Just days ago the Earth shook and Nepal fell. As the rubble rolled its way towards a stop-point the world stopped to catch its breath, and find ways to keep survivors strong, hopeful, breathing. It’s not about national efforts – it is about millions of people across nations coming together to help, simply because it is the right thing to do. Because ultimately we are one global community.

Today, at this point in the post-tragedy phase, here is where we are in terms of global response:

How can one help? this is the best way to find the best route of support:

However we respond, however we choose to show our support, may it create a deep sense of, above all, above all nations, we are one global community. And in times of crisis, we could only be so fortunate for the world to respond to our personal need in the same way.


Copyright: ANITA MENDIRATTA 2015






As the month of March began, the first anniversary of the disappearance of MH370 was just days away. One year on, not one concrete clue has emerged around what happened to the aircraft with its 239 souls on board. The one great aviation mystery of our generation still hangs heavy on our hearts and minds. One aircraft, one hurt, one enduring hope that maybe, just maybe, one day we will know…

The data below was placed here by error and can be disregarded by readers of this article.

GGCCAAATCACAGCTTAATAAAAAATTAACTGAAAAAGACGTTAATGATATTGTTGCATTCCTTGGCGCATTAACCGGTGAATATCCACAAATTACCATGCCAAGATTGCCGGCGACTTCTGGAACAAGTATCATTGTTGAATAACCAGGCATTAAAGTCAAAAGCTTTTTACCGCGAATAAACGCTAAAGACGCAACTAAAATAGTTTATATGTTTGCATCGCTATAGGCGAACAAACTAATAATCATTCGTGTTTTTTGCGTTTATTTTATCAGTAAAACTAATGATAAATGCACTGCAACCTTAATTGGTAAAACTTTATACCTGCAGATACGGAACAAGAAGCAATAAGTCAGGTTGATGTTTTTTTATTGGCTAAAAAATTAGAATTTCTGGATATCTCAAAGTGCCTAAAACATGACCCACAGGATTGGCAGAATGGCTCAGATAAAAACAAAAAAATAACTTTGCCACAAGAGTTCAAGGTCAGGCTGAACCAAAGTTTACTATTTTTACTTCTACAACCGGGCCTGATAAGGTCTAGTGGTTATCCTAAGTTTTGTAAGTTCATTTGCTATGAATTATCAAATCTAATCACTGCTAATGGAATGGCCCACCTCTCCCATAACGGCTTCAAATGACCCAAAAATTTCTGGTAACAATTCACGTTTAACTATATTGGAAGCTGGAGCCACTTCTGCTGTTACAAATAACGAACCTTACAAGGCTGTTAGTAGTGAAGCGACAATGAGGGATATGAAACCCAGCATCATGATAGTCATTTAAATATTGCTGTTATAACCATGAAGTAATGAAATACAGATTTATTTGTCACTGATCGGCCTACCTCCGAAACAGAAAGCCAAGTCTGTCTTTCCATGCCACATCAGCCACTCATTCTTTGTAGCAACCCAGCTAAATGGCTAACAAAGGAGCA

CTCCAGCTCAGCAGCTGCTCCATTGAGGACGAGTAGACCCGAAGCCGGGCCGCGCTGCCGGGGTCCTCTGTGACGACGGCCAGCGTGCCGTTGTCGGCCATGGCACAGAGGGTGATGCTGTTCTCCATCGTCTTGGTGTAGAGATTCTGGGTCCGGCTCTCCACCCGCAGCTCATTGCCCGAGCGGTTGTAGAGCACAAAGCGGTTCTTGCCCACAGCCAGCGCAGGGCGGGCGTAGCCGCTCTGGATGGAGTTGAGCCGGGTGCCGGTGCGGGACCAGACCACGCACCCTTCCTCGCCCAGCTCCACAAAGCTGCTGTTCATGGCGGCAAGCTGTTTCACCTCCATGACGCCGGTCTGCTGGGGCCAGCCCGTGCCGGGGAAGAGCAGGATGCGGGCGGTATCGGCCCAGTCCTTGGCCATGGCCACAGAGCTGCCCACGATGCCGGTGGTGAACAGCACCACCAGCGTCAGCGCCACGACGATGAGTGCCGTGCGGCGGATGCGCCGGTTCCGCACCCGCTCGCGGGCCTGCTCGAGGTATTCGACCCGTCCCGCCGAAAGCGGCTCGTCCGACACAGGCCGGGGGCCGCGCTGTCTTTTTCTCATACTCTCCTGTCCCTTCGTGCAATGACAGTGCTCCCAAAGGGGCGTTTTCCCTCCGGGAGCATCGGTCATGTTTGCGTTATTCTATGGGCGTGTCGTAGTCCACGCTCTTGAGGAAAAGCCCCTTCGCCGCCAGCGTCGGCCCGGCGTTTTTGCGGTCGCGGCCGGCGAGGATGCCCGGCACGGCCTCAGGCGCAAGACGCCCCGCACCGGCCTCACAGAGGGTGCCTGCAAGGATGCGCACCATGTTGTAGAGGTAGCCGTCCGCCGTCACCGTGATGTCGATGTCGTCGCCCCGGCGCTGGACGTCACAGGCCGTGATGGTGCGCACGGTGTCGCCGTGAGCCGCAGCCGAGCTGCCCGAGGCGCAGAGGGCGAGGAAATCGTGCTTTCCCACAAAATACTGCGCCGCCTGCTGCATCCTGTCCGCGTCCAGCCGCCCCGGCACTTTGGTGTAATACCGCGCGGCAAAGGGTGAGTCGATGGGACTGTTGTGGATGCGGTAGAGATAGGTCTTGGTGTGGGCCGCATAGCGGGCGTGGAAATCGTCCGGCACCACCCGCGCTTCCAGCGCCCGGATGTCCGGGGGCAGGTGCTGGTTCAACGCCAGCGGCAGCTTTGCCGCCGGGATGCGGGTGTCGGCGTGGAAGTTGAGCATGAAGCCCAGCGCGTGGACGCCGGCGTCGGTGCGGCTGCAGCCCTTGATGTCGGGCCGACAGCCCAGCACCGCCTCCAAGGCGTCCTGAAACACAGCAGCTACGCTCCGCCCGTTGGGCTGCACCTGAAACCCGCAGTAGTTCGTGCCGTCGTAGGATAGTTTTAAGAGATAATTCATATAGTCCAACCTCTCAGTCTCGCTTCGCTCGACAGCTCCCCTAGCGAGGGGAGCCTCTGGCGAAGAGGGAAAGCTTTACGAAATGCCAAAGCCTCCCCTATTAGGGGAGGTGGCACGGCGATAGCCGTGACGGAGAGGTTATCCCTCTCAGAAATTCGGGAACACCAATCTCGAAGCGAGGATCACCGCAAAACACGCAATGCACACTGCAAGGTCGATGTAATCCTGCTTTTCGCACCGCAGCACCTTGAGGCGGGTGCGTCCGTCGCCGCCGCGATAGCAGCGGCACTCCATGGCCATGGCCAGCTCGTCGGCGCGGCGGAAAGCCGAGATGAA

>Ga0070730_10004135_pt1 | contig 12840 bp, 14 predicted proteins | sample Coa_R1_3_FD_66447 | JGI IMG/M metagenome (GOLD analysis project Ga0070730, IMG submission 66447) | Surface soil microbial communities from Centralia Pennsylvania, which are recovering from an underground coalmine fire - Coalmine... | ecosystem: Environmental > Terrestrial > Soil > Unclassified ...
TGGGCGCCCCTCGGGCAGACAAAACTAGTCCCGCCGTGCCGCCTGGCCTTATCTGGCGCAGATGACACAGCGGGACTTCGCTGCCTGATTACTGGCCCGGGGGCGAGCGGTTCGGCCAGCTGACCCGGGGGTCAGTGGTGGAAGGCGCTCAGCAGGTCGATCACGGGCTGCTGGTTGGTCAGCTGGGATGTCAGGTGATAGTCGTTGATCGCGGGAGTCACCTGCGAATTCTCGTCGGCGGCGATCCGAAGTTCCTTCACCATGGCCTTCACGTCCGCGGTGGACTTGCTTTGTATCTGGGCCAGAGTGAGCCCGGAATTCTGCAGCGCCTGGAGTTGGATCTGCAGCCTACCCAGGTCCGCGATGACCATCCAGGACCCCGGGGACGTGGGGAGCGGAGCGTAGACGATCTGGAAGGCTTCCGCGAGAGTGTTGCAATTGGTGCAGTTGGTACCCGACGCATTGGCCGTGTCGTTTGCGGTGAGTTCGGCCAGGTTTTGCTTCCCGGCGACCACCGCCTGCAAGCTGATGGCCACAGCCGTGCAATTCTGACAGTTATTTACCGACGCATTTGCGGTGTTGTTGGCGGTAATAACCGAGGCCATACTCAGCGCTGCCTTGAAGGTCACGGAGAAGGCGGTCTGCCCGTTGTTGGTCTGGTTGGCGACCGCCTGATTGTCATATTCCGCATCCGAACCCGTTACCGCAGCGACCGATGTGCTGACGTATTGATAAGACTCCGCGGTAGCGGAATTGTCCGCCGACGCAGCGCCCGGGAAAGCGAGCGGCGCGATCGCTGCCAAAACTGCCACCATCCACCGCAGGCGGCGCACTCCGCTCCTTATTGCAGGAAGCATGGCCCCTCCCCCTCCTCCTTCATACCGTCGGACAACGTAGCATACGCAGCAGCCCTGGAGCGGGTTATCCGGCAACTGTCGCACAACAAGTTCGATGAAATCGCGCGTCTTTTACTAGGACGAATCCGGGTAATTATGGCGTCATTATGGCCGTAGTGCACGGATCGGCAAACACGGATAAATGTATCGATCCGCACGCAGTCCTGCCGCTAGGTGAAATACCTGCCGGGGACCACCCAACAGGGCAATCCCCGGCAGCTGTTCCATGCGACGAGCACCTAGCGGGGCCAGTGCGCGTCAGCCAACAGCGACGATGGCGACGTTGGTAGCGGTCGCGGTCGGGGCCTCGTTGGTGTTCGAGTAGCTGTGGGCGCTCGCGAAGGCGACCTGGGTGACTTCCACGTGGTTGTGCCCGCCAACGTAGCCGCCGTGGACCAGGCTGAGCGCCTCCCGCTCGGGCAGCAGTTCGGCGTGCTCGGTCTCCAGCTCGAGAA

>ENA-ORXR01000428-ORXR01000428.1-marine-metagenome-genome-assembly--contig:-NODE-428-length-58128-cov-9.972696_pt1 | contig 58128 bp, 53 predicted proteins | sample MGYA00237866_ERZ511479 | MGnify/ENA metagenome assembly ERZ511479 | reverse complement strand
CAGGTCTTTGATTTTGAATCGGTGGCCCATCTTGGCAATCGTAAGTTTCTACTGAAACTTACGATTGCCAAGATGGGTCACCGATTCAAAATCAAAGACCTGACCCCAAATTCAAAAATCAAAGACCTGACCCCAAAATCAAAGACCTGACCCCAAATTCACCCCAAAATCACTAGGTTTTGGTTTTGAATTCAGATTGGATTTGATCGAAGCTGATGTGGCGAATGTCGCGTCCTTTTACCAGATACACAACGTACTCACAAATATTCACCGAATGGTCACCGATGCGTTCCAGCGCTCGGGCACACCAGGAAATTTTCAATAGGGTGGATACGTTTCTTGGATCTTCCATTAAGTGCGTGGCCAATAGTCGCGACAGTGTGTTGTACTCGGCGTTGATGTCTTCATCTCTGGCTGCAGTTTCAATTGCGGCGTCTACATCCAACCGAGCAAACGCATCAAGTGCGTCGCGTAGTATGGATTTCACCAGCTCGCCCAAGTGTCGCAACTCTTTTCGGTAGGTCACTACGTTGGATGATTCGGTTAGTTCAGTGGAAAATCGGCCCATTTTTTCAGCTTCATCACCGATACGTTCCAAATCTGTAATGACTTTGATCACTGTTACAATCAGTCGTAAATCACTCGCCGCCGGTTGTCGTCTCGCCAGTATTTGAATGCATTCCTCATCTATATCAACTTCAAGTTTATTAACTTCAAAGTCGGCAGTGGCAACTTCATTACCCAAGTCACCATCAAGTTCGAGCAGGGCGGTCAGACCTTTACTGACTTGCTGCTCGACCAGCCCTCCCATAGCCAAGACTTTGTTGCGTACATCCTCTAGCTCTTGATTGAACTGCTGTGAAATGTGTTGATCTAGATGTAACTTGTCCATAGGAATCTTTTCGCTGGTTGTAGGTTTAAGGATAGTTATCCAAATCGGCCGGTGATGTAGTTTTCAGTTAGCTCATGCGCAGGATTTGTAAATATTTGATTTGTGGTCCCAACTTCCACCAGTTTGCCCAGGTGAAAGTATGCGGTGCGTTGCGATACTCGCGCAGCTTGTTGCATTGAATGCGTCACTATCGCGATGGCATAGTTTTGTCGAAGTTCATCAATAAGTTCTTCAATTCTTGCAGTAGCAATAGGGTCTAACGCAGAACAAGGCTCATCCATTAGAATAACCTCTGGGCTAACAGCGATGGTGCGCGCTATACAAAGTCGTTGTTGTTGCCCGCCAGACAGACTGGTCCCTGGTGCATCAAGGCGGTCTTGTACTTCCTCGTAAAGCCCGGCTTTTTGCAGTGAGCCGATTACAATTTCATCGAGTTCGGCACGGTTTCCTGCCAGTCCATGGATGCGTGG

Just a matter of days on, as the month has moved on, the eyes of the world were forced to suddenly shift. From Malaysia our eyes travelled to other points on the world map suddenly gripped by crisis. Often they were places unfamiliar to sight. Just this past weekend it was Vanuatu, a pure, picture-perfect, tiny island paradise forced into the headlines as  Tropical Cyclone Pam forced her way through, leaving a path of destruction and despair not seen since the tragedy of 2013’s Super Typhoon Haiyan in Tacloban. At once, the world’s eyes watched with anxiousness, seeing the hurt, looking for the signs of hope.